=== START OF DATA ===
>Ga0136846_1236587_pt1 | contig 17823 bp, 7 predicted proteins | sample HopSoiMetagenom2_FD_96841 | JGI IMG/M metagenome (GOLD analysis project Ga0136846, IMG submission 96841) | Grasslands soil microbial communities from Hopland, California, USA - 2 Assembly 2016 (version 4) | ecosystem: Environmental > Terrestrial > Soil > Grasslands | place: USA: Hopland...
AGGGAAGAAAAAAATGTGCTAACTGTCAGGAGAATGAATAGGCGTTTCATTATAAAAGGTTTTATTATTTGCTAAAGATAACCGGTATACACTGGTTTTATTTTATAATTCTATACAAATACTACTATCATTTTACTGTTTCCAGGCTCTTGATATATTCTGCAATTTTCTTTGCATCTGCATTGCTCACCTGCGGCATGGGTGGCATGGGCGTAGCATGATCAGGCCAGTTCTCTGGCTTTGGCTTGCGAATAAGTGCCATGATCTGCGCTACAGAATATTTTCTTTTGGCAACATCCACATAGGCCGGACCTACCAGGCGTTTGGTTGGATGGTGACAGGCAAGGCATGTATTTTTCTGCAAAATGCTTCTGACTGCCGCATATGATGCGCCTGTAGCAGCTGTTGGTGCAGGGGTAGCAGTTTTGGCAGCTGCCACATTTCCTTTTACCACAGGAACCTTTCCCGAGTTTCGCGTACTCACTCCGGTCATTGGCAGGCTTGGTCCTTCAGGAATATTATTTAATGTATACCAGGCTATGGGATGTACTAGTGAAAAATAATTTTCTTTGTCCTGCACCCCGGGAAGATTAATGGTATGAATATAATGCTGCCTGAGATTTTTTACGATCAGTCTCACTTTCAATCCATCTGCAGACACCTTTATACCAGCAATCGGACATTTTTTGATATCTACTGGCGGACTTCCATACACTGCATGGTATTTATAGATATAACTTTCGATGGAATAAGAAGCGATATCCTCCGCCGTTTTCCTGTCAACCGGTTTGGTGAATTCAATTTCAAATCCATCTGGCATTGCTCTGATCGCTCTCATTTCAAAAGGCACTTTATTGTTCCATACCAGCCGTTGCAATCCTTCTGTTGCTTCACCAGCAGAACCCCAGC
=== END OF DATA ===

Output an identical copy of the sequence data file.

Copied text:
>Ga0136846_1236587_pt1 | contig 17823 bp, 7 predicted proteins | sample HopSoiMetagenom2_FD_96841 | JGI IMG/M metagenome (GOLD analysis project Ga0136846, IMG submission 96841) | Grasslands soil microbial communities from Hopland, California, USA - 2 Assembly 2016 (version 4) | ecosystem: Environmental > Terrestrial > Soil > Grasslands | place: USA: Hopland...
AGGGAAGAAAAAAATGTGCTAACTGTCAGGAGAATGAATAGGCGTTTCATTATAAAAGGTTTTATTATTTGCTAAAGATAACCGGTATACACTGGTTTTATTTTATAATTCTATACAAATACTACTATCATTTTACTGTTTCCAGGCTCTTGATATATTCTGCAATTTTCTTTGCATCTGCATTGCTCACCTGCGGCATGGGTGGCATGGGCGTAGCATGATCAGGCCAGTTCTCTGGCTTTGGCTTGCGAATAAGTGCCATGATCTGCGCTACAGAATATTTTCTTTTGGCAACATCCACATAGGCCGGACCTACCAGGCGTTTGGTTGGATGGTGACAGGCAAGGCATGTATTTTTCTGCAAAATGCTTCTGACTGCCGCATATGATGCGCCTGTAGCAGCTGTTGGTGCAGGGGTAGCAGTTTTGGCAGCTGCCACATTTCCTTTTACCACAGGAACCTTTCCCGAGTTTCGCGTACTCACTCCGGTCATTGGCAGGCTTGGTCCTTCAGGAATATTATTTAATGTATACCAGGCTATGGGATGTACTAGTGAAAAATAATTTTCTTTGTCCTGCACCCCGGGAAGATTAATGGTATGAATATAATGCTGCCTGAGATTTTTTACGATCAGTCTCACTTTCAATCCATCTGCAGACACCTTTATACCAGCAATCGGACATTTTTTGATATCTACTGGCGGACTTCCATACACTGCATGGTATTTATAGATATAACTTTCGATGGAATAAGAAGCGATATCCTCCGCCGTTTTCCTGTCAACCGGTTTGGTGAATTCAATTTCAAATCCATCTGGCATTGCTCTGATCGCTCTCATTTCAAAAGGCACTTTATTGTTCCATACCAGCCGTTGCAATCCTTCTGTTGCTTCACCAGCAGAACCCCAGC